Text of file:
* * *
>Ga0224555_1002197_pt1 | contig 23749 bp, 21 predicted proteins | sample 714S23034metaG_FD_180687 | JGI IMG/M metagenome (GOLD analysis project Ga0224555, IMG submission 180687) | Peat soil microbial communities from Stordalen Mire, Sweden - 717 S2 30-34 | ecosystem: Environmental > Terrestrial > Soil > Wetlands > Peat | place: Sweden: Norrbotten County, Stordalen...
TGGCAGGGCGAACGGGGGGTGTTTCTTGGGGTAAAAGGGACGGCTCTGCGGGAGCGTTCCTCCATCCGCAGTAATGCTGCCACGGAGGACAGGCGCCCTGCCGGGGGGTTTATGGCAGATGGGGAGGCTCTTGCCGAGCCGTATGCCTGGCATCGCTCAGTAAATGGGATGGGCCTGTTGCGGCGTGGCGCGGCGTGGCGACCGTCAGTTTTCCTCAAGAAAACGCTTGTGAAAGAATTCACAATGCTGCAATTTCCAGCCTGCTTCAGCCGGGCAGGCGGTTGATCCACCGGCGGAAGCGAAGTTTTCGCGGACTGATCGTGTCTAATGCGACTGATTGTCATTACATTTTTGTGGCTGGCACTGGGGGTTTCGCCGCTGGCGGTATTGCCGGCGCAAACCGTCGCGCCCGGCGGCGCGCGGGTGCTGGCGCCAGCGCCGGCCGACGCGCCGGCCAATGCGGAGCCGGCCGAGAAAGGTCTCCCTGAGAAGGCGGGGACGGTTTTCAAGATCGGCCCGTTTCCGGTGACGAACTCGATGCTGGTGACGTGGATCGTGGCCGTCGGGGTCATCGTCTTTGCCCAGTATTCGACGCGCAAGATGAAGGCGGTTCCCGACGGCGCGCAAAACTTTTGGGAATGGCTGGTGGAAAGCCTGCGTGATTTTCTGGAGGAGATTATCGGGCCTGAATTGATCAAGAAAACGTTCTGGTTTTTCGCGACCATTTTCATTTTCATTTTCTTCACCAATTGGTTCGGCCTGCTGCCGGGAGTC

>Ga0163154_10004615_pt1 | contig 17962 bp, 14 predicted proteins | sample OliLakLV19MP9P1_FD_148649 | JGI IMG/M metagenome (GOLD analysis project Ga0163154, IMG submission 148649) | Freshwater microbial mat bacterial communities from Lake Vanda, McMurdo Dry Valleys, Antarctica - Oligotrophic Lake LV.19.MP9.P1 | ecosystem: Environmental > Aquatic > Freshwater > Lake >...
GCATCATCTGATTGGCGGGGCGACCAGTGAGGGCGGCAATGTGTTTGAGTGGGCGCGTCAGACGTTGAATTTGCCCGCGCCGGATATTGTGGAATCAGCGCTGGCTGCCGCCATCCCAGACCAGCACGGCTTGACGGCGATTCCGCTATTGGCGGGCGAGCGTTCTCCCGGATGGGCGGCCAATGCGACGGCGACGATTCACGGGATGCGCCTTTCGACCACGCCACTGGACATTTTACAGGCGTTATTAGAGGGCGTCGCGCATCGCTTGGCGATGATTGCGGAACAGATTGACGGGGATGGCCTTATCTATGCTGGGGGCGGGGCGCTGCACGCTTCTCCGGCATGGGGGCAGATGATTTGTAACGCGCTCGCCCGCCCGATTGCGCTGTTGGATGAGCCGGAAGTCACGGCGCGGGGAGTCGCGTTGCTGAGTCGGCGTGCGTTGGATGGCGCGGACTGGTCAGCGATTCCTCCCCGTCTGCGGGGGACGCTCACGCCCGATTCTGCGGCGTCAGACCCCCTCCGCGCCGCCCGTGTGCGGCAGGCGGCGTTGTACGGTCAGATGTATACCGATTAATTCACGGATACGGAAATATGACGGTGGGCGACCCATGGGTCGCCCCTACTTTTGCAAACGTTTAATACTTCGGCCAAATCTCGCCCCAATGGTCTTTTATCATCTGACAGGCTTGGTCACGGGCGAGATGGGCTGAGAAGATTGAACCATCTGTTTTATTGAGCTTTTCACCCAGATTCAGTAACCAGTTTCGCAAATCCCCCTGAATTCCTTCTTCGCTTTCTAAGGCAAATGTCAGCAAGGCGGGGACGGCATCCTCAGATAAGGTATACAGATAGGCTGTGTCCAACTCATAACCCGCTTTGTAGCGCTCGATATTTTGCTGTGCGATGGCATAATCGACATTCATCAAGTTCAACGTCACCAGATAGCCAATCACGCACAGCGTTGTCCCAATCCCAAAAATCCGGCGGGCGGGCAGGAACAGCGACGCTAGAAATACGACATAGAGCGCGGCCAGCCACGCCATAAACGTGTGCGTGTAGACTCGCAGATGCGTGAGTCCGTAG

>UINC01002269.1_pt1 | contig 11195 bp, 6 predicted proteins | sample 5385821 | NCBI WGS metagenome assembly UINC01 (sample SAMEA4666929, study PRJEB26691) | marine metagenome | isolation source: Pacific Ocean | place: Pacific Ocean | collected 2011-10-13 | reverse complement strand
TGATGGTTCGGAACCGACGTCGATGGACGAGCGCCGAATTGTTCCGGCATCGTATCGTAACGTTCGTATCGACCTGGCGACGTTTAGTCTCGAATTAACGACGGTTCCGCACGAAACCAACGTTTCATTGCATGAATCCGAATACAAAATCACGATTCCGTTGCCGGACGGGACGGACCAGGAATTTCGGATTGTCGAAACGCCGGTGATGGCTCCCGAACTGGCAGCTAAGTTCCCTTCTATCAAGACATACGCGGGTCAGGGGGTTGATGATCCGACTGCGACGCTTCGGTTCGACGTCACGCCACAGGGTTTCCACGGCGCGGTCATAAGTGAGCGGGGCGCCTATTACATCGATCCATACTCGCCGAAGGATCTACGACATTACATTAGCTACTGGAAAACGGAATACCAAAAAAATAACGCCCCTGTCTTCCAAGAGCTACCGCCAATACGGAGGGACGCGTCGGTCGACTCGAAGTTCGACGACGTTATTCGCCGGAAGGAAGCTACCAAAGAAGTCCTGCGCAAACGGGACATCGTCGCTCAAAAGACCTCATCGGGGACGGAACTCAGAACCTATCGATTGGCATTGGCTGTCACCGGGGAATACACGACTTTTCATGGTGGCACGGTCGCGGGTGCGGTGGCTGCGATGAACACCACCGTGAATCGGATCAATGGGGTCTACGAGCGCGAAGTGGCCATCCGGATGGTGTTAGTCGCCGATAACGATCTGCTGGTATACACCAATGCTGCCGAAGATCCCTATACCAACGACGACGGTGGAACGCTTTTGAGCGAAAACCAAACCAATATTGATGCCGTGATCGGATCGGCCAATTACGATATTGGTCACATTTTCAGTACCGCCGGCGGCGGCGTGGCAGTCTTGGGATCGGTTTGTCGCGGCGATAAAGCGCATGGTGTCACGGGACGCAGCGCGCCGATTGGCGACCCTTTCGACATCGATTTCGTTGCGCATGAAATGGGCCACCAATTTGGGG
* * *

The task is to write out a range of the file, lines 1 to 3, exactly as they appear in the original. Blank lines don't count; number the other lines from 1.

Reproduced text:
>Ga0224555_1002197_pt1 | contig 23749 bp, 21 predicted proteins | sample 714S23034metaG_FD_180687 | JGI IMG/M metagenome (GOLD analysis project Ga0224555, IMG submission 180687) | Peat soil microbial communities from Stordalen Mire, Sweden - 717 S2 30-34 | ecosystem: Environmental > Terrestrial > Soil > Wetlands > Peat | place: Sweden: Norrbotten County, Stordalen...
TGGCAGGGCGAACGGGGGGTGTTTCTTGGGGTAAAAGGGACGGCTCTGCGGGAGCGTTCCTCCATCCGCAGTAATGCTGCCACGGAGGACAGGCGCCCTGCCGGGGGGTTTATGGCAGATGGGGAGGCTCTTGCCGAGCCGTATGCCTGGCATCGCTCAGTAAATGGGATGGGCCTGTTGCGGCGTGGCGCGGCGTGGCGACCGTCAGTTTTCCTCAAGAAAACGCTTGTGAAAGAATTCACAATGCTGCAATTTCCAGCCTGCTTCAGCCGGGCAGGCGGTTGATCCACCGGCGGAAGCGAAGTTTTCGCGGACTGATCGTGTCTAATGCGACTGATTGTCATTACATTTTTGTGGCTGGCACTGGGGGTTTCGCCGCTGGCGGTATTGCCGGCGCAAACCGTCGCGCCCGGCGGCGCGCGGGTGCTGGCGCCAGCGCCGGCCGACGCGCCGGCCAATGCGGAGCCGGCCGAGAAAGGTCTCCCTGAGAAGGCGGGGACGGTTTTCAAGATCGGCCCGTTTCCGGTGACGAACTCGATGCTGGTGACGTGGATCGTGGCCGTCGGGGTCATCGTCTTTGCCCAGTATTCGACGCGCAAGATGAAGGCGGTTCCCGACGGCGCGCAAAACTTTTGGGAATGGCTGGTGGAAAGCCTGCGTGATTTTCTGGAGGAGATTATCGGGCCTGAATTGATCAAGAAAACGTTCTGGTTTTTCGCGACCATTTTCATTTTCATTTTCTTCACCAATTGGTTCGGCCTGCTGCCGGGAGTC

>Ga0163154_10004615_pt1 | contig 17962 bp, 14 predicted proteins | sample OliLakLV19MP9P1_FD_148649 | JGI IMG/M metagenome (GOLD analysis project Ga0163154, IMG submission 148649) | Freshwater microbial mat bacterial communities from Lake Vanda, McMurdo Dry Valleys, Antarctica - Oligotrophic Lake LV.19.MP9.P1 | ecosystem: Environmental > Aquatic > Freshwater > Lake >...